Considering how to communicate your research or engage others with the latest science, social science or humanities research? This book explores new and emerging approaches to engaging people with research, placing these in the wider context of research communication. Split into three sections, Creative Research Communication explores the historical routes and current drivers for public engagement, before moving on to explore practical approaches and finally discussing ethical issues and the ways in which research communication can contribute to research impact. Starting from the premise that researchers can and ought to participate in the public sphere, this book provides practical guidance and advice on contributing to political discourse and policymaking, as well as engaging the public where they are (whether that is at the theatre, at a music festival or on social media). By considering the plurality of publics and their diverse needs and interests, it is quite possible to find a communications niche that neither offers up bite-sized chunks of research, nor conceptualises the public as lacking the capacity to consider the myriad of issues raised by research, but explains and considers thoughtfully the value of research endeavours and their potential benefits to society. It’s time for researchers to move away from one-size fits all, and embrace opportunities for creative approaches to research communication. This book argues for a move away from metrics and tick box approaches and towards approaches that work for you, as an individual researcher, in the context of your own discipline and interests.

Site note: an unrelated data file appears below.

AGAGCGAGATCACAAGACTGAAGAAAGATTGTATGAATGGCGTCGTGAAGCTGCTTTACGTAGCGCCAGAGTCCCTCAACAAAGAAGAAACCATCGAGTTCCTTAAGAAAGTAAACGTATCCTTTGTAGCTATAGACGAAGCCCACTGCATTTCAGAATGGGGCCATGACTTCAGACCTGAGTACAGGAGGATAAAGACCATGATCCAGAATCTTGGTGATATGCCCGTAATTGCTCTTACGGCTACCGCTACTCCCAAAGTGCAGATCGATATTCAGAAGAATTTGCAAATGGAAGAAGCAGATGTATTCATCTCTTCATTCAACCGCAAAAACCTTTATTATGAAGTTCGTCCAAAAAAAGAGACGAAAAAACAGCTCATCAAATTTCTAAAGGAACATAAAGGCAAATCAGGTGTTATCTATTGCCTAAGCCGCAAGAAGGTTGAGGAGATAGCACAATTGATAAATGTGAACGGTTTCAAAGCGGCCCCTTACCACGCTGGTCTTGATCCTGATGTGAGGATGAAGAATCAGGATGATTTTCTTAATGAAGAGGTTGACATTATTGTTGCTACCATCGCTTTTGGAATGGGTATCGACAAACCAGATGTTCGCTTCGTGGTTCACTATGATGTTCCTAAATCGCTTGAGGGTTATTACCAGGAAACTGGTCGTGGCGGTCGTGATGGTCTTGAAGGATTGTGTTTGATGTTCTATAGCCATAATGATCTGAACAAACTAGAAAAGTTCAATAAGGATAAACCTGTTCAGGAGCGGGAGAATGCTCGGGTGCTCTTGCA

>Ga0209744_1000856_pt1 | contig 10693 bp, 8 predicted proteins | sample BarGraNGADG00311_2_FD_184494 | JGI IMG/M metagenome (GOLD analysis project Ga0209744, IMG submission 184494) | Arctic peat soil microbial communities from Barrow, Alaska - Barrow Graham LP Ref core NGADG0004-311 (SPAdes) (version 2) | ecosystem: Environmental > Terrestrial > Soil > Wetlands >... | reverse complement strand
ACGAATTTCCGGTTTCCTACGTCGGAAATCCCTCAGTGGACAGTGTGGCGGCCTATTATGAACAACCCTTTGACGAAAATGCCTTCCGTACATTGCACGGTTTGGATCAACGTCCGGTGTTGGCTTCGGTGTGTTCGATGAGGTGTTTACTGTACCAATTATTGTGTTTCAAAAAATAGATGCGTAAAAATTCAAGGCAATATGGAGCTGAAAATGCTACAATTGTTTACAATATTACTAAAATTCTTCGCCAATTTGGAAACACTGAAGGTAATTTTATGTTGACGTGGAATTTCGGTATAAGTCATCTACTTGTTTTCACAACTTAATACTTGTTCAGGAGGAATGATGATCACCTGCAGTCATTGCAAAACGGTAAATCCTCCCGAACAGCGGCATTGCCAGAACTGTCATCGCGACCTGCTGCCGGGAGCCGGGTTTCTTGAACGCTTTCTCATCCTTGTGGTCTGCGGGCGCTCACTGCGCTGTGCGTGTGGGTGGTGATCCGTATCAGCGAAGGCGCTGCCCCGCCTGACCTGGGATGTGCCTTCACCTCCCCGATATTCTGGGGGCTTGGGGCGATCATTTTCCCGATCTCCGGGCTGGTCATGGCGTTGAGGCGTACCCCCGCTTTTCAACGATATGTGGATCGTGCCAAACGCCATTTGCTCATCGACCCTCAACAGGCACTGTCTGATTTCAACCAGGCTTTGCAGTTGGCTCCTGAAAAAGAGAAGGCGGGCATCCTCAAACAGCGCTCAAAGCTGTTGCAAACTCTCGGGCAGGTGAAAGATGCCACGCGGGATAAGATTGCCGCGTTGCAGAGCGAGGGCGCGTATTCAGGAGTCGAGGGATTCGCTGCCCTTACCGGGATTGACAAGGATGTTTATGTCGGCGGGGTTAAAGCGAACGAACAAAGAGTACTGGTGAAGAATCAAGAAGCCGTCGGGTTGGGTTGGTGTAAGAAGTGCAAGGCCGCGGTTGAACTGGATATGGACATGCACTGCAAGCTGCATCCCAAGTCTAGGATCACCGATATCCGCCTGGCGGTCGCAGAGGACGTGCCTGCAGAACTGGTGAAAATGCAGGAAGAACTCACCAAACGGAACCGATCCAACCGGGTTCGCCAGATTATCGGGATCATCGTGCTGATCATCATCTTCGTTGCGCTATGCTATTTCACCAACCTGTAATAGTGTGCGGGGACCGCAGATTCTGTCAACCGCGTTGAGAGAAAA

As we have discussed in previous chapters, there are a wide variety of opportunities to communicate with publics, but beyond these exist other scenarios for engagement, including engagement with policy frameworks, which can also have their challenges. As with communication with a public audience, doubts can arise as to how to access, convey and work with stakeholders who are focused on political issues of governance; but just as in work with publics, increasing awareness of policymakers’ needs, operational practices and access routes can assist
Internationally, public engagement and communication has become an important aspect of research and policymaking, allowing research establishments, and their researchers, to explore public perspectives on their work as well as providing access to research findings to wider publics. Alongside this, a considerable research communication and public engagement community has emerged, who are interested not only in the design, techniques and methods for research communication and engagement but also approaches to communicating creatively and evaluating the
This chapter will focus on ethics from a broad perspective, considering two main approaches. Firstly, the chapter will consider ethics from a communication and engagement standpoint, how to engage with participants ethically, incorporate informed consent procedures, consider any data that are collected, used and stored, give participants access to further information and follow any relevant ethical guidelines. Secondly, the chapter will explore wider questions regarding the ethics of communication and participation. Is communication about research just